[thanks and acknowledgment to Fly Pal for the video above. Mabuhay!]

MY VERY first trip back to New Zealand from a balikbayan vacation, I sat next to a kabayan who was a nearly-perfect traveling companion on the last leg of an exciting but wearying journey: a five-hour snoozer between Sydney and Wellington.

He made small talk the first hour before we both gave in to fatigue (I’m sure he was also on the 11-hour flight I was on between Manila and Sydney), quieted down after the hot meal provided so that we could take a much-needed nap, and asked if I needed to use the bathroom or stretch my legs (I had the middle seat). I couldn’t have asked for a better kalakbay (co-traveler) if I had ordered one.

But interestingly (or Pinoyly) enough, some kabayan board a flight wanting or needing someone to be with them for a variety of reasons : it’s their first time travelling and are unsure of the different tasks needed to get through their flight smoothly; a lack of traveling confidence, or extreme tenderness or seniority in years finds a helping hand while traveling quite useful.

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Prior to wife Mahal’s first trip to Wellington, she was matched up on the Pinoy e-bulletin board with a mom and two sons joining their dad here. The mag-ina (mom and kids) were on their first trip to New Zealand, first trip outside the Philippines, first trip on a jumbo jet, first everything. It was a lot to take for a young mother full of luggage, the normal and human kinds, and a friendly face was quite welcome.

Without Mahal asking for it, by coincidence one of the boys sat next to her and was her foster son for 12 hours, with all the details to attend to, the real mom hardly minded at all. She occupied herself with minding a 7-year old, helped out a kabayan family, and got free practice as a harassed mom.

The kids are probably teenagers now, almost grown-up young men who won’t even recognize Mahal. But the memories remain, especially with the mom, and future mom.

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Then on our last trip back 2017, we were texted (again through introductions on the New Zealand e-group) that a lola (grandmom) was visiting her kids and grandkids in Johnsonville, a Pinoy stronghold in Wellington region. Would we be kind enough to escort her? In true bayanihan spirit, how could we not?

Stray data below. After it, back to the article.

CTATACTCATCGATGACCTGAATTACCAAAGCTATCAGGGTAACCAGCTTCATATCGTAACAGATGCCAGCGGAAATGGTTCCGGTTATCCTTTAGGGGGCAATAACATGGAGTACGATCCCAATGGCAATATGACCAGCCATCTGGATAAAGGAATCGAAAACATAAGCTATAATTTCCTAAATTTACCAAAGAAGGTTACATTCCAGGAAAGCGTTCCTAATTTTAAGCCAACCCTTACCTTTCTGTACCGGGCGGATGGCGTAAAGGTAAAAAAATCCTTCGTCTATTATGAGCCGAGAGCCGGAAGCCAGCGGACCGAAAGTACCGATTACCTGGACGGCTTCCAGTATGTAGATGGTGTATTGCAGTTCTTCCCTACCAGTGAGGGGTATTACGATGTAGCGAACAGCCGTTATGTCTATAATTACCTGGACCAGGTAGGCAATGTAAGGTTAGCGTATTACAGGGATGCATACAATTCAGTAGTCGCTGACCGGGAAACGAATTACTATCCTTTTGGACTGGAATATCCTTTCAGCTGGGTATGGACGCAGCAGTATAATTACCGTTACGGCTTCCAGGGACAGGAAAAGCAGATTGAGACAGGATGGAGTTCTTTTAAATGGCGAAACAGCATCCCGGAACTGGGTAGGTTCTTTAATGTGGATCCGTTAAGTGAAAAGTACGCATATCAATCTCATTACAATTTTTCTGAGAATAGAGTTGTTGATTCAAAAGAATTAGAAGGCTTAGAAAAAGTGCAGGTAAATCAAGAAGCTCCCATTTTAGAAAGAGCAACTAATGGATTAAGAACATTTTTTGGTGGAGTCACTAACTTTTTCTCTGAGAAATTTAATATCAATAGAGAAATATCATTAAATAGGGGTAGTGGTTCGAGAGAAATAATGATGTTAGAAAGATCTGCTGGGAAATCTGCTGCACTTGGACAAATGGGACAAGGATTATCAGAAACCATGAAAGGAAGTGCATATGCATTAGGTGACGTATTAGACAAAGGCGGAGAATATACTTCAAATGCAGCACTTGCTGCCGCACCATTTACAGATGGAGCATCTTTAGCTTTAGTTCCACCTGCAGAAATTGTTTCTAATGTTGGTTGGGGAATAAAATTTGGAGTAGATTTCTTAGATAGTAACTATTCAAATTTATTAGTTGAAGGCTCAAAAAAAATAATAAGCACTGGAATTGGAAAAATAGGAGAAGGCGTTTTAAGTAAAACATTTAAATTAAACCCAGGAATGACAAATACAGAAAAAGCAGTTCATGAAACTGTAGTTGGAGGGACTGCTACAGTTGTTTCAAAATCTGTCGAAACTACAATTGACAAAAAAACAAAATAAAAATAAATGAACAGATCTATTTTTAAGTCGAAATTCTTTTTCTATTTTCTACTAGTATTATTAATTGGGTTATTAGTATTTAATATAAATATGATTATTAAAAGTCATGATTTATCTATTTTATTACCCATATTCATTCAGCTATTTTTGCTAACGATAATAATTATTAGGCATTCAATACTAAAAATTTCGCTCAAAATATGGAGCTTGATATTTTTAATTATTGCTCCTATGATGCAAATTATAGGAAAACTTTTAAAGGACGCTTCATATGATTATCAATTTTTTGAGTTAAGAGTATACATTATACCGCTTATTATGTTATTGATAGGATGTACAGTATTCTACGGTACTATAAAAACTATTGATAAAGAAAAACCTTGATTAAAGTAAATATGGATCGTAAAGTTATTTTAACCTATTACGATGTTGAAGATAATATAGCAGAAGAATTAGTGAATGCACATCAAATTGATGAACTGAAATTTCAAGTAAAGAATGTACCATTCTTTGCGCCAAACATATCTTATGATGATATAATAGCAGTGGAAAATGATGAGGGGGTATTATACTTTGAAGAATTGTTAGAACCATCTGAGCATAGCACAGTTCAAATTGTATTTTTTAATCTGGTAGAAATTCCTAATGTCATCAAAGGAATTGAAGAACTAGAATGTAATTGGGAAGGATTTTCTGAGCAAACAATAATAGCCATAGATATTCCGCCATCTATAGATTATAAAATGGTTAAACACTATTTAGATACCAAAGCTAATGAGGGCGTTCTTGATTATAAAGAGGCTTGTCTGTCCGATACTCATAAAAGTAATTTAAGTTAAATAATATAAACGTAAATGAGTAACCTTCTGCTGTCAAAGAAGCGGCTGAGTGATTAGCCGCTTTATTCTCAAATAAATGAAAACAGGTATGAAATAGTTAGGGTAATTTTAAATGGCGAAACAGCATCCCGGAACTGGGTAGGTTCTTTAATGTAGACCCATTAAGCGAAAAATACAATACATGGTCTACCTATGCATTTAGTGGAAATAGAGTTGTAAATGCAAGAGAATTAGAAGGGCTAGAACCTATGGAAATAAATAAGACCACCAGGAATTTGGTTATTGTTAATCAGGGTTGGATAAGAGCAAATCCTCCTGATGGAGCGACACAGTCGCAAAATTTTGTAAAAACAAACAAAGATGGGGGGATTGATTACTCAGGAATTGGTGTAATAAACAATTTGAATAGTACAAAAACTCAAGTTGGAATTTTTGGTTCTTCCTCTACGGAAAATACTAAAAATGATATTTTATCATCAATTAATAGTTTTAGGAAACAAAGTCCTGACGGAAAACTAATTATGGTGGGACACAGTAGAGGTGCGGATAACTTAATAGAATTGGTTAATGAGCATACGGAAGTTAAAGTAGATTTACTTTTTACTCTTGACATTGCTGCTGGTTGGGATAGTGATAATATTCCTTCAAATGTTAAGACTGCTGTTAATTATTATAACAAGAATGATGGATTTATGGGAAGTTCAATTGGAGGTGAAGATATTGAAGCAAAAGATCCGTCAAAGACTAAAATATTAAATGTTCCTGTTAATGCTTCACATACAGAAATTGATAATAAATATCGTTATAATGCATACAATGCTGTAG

We had a merry mixup texting with more than one of her Manila-based sons and looking for her, but we didn’t give up. Binilin sya sa amin (she was entrusted to us) so we couldn’t enter the boarding area without her. True enough, she wouldn’t leave her son without seeing us first, and we entered the restricted area together.

Although we weren’t seatmates throughout the entire journey (Manila-Sydney and Sydney-Wellington), we checked in on her, ate together  and spent the stopover (a couple hours) together. From NAIA (Ninoy Aquino International) to Wellington Airport, we were like family.

We never saw her again after family collected her at Wellington arrivals, but the experience undoubtedly will remain with me, Mahal and lola. As should all shared travels between Pinoy kabayan.

Thanks for reading and mabuhay!

4 wackiest things Kiwis have said to me


Note : Sorry for the long absence, a combination of filling in for those using up their annual leaves, extra few days of night shift, and I almost forgot about you Precious Reader. Anytime you see a highlighted phrase, it’s actually a link that leads to previous blogs, if you’ve got the time to visit 2010 Noel, 2012 Noel, and 2013 Noel. Thanks for reading! ]

POOR POSTURE  while lifting heavy loads, lower back pain and getting enough sleep are the things this OFW worries most about, day-to-day or oftener. The rest, or 99% of it, are minor details I can’t worry about too much or just don’t have enough time to dwell on, like (not that I just thought about it) getting offended or hearing things that offend lots of Asians like me.

It’s just too good, my gig here as blue-collar worker working in clean and green New Zealand. I have enough common sense to know that I’ve got a good deal going, and might as well make the proverbial hay while the sun shines.

But I still have ears that hear, skin that’s not always thick, and feelings that get hurt, from time to time. If not for my Pinoy sense of humor and easy-going personality, I would surely raise hell from some of these remarks, but mostly I just laugh it off and make an equally cutting remark to my colleague/s :